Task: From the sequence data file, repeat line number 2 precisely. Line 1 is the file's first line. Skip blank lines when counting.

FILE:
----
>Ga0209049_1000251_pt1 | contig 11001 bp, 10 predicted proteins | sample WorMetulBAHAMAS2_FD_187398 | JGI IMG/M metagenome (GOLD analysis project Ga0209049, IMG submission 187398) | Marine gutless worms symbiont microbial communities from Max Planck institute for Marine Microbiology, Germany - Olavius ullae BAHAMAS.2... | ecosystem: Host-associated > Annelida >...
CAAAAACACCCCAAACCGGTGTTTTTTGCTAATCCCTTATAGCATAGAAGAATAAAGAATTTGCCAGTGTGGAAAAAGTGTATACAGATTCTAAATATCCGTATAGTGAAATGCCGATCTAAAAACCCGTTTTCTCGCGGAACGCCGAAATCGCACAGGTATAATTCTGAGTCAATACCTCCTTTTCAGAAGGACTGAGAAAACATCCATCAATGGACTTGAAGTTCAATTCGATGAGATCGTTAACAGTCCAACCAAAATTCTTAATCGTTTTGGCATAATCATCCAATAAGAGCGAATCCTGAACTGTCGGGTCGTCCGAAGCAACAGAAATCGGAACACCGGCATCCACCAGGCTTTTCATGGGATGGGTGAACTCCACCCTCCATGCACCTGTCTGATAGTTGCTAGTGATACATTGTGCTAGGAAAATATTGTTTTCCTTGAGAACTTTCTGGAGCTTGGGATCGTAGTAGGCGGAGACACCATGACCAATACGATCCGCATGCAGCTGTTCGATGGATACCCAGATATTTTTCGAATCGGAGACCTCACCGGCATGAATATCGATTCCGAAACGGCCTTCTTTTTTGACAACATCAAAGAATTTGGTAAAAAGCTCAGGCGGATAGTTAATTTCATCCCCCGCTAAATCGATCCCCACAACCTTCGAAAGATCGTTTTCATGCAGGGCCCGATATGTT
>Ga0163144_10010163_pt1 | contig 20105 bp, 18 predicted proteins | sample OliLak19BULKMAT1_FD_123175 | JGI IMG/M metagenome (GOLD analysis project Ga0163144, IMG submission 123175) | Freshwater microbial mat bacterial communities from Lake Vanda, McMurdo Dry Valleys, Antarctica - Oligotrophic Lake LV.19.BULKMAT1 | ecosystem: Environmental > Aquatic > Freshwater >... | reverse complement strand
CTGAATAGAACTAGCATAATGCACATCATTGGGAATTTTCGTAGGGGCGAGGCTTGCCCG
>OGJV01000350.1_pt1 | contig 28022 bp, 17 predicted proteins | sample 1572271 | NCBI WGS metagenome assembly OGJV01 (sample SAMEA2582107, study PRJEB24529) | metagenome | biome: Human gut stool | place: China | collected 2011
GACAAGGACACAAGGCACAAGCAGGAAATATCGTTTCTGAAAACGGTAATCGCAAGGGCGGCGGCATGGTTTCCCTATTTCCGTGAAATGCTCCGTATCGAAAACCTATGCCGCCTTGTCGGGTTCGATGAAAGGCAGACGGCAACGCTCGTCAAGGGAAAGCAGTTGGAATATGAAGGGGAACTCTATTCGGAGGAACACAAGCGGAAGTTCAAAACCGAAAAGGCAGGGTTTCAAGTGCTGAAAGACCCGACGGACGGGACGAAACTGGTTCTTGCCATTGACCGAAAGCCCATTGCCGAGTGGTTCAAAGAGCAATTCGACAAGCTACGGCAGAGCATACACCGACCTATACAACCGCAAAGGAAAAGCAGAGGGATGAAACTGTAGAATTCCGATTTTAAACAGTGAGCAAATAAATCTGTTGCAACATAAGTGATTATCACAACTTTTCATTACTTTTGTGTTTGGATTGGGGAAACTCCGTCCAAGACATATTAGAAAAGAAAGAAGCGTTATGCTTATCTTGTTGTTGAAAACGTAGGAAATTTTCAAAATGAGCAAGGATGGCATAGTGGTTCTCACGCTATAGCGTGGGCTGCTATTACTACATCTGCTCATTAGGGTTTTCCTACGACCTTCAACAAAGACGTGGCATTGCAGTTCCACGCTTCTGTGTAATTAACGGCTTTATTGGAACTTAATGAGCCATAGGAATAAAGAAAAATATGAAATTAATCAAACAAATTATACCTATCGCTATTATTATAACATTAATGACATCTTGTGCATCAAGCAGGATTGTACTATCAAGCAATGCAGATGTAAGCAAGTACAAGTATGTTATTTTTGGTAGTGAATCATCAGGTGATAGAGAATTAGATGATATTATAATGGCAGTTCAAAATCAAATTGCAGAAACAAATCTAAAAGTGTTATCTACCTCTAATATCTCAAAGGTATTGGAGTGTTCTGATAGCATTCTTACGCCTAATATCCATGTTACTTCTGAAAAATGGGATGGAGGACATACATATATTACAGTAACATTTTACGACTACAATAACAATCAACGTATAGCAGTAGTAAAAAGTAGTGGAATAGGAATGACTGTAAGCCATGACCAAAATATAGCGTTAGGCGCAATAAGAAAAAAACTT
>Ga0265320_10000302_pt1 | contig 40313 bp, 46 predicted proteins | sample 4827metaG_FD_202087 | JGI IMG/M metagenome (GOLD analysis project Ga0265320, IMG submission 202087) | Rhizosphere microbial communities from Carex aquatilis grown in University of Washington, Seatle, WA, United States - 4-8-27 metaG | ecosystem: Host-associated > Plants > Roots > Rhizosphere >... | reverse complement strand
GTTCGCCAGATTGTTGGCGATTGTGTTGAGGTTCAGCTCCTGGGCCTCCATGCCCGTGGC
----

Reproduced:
CAAAAACACCCCAAACCGGTGTTTTTTGCTAATCCCTTATAGCATAGAAGAATAAAGAATTTGCCAGTGTGGAAAAAGTGTATACAGATTCTAAATATCCGTATAGTGAAATGCCGATCTAAAAACCCGTTTTCTCGCGGAACGCCGAAATCGCACAGGTATAATTCTGAGTCAATACCTCCTTTTCAGAAGGACTGAGAAAACATCCATCAATGGACTTGAAGTTCAATTCGATGAGATCGTTAACAGTCCAACCAAAATTCTTAATCGTTTTGGCATAATCATCCAATAAGAGCGAATCCTGAACTGTCGGGTCGTCCGAAGCAACAGAAATCGGAACACCGGCATCCACCAGGCTTTTCATGGGATGGGTGAACTCCACCCTCCATGCACCTGTCTGATAGTTGCTAGTGATACATTGTGCTAGGAAAATATTGTTTTCCTTGAGAACTTTCTGGAGCTTGGGATCGTAGTAGGCGGAGACACCATGACCAATACGATCCGCATGCAGCTGTTCGATGGATACCCAGATATTTTTCGAATCGGAGACCTCACCGGCATGAATATCGATTCCGAAACGGCCTTCTTTTTTGACAACATCAAAGAATTTGGTAAAAAGCTCAGGCGGATAGTTAATTTCATCCCCCGCTAAATCGATCCCCACAACCTTCGAAAGATCGTTTTCATGCAGGGCCCGATATGTT